• Enacting bipartisan legislation to give the FDA authority to require a drug manufacturer to notify the agency when the company becomes aware of potential shortages.
  • Providing tax incentives to encourage makers of generic drugs to upgrade their facilities and continue or begin producing shortage drugs.
  • Increasing collaboration between government agencies to create a stockpiling program similar to counterterrorism programs.
  • Encouraging other companies to take over or boost their production of shortage drugs when possible. Although the FDA does not have the authority to require drugmakers to increase production, the agency or other government agencies may consider offering incentives to companies to fill the shortage gap.

Below are links to a summary of the Sept. 23rd drug shortage hearing held by the House Energy and Commerce health subcommittee, and an archived webcast of the hearing:

http://www.hhs.gov/asl/testify/2011/09/t20110923a.html

and

energycommerce.house.gov/hearings/hearingdetail.aspx?NewsID=8926

Finally, here is a recent video piece from PBS that explores how drug shortages affect patients and health providers:

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Diabetes Is One of the Fastest Growing Segments of the Healthcare Market

The increasing number of diabetes patients globally is proving a boom for the diabetes drugs market. On a global scale, there are currently 285 million people in the world diagnosed with diabetes. According to Frost & Sullivan, it is estimated that by 2030 the number of people living with diabetes will increase to 483 million patients.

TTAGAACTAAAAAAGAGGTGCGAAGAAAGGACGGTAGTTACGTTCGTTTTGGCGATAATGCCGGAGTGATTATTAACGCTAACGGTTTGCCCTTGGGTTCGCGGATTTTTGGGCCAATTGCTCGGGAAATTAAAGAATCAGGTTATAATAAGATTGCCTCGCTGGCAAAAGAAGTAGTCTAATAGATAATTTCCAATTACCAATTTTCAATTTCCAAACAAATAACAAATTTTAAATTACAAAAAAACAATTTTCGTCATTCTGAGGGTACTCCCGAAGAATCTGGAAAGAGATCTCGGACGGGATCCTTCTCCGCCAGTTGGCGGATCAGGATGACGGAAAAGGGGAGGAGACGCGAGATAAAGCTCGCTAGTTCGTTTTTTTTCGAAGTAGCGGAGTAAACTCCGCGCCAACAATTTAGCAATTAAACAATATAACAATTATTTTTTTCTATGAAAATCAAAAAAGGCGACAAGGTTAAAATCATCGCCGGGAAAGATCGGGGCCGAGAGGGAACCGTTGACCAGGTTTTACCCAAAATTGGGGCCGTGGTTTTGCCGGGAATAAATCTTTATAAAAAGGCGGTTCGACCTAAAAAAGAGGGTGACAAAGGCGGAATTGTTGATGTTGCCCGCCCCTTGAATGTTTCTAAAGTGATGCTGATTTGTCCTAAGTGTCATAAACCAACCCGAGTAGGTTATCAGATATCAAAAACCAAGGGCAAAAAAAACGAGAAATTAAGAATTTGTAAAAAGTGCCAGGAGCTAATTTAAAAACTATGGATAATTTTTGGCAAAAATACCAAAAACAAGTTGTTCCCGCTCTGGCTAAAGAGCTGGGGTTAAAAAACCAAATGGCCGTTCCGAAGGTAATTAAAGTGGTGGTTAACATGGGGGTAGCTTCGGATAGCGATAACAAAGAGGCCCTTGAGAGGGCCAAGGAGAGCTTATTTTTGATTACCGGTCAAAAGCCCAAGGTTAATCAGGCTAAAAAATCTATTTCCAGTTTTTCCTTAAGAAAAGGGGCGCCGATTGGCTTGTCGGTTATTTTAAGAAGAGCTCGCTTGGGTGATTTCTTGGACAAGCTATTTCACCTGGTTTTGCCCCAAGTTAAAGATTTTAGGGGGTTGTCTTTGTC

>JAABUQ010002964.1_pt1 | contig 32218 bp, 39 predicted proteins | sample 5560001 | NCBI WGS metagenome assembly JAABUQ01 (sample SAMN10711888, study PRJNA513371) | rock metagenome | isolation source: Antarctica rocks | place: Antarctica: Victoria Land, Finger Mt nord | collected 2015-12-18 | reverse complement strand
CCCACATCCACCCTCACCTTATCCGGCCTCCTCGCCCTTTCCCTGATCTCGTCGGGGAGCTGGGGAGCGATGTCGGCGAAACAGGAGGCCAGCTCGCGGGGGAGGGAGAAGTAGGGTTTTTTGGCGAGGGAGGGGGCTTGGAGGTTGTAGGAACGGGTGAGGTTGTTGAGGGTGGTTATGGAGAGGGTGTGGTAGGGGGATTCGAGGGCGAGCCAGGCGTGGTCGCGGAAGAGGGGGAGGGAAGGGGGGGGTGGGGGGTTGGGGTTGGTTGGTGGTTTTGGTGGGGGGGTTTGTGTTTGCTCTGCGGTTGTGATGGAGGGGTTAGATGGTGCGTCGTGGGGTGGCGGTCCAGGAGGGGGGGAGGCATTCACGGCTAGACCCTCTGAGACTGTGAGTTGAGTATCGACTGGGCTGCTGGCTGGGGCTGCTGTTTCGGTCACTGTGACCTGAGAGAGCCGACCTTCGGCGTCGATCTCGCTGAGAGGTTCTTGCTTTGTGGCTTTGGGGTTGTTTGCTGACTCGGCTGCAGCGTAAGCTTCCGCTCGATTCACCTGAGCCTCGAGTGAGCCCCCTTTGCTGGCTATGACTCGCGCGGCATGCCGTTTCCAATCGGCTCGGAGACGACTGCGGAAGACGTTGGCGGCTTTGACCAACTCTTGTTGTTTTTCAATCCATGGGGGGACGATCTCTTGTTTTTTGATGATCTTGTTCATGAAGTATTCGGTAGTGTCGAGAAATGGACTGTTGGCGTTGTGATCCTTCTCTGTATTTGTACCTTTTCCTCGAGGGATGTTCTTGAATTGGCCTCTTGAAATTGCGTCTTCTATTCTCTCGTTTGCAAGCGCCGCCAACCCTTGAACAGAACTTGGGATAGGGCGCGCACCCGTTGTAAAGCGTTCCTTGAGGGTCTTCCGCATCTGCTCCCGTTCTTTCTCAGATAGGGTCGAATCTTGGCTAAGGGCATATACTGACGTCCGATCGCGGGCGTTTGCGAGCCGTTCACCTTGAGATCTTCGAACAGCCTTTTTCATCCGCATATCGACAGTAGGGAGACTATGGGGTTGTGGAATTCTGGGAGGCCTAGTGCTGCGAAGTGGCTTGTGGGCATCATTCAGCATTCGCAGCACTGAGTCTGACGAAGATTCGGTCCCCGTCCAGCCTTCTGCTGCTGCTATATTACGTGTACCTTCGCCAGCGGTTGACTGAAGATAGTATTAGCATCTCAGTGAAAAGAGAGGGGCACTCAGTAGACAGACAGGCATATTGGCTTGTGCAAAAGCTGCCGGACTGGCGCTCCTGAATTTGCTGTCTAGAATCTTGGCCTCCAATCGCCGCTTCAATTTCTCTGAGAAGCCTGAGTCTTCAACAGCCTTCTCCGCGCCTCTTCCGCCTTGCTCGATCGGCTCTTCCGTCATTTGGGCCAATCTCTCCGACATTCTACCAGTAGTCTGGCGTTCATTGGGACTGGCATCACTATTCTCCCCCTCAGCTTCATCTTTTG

The overall market is witnessing significant growth due to the increasing incidence of diabetes and the corresponding increase in government support for diabetes care. Governments all over the world are taking huge initiatives on various research and development projects in order to improve their diabetes drug delivery techniques

China and India are currently the biggest diabetes markets. According to figures released by the International Diabetes Federation (IDF), in October 2009, China was estimated to have 43.2 million diabetics, compared to 50.8 million in India. According to the IDF, the number of diabetics in India is expected to increase to 87 million. As diabetics around the world still remain under-diagnosed, there continues to be a high global demand for the treatment and prevention of diabetes.

Approximately 24 million Americans have been diagnosed with diabetes, and another 12 million are expected to be diagnosed by 2020, according to the American Diabetes Association (ADA). Diabetes creates a huge burden for those diagnosed, including a loss in productivity levels. A survey from the ADA puts the toll of lost productivity and caring for diabetic patients at a whopping $218 billion annually in the United States alone.

The increase in the number of patients with the type 2 form of the disease, plus the emergence of potential new drug treatments, is expected to raise competition within the diabetes market. This shows a great opportunity for investors to take advantage of the rapidly growing and demanding industry.

A few companies poised to take advantage of the growing diabetes market include:

Amylin Pharmaceuticals Inc.

Ticker: AMLN

Company description:   Amylin markets two medicines to treat diabetes, BYETTA (exenatide) and SYMLIN (pramlintide acetate) injection. It is also currently seeking approval for BYDUREON (exenatide extended-release for injectable suspension), a medication for type-II diabetes, which is administered only once a week.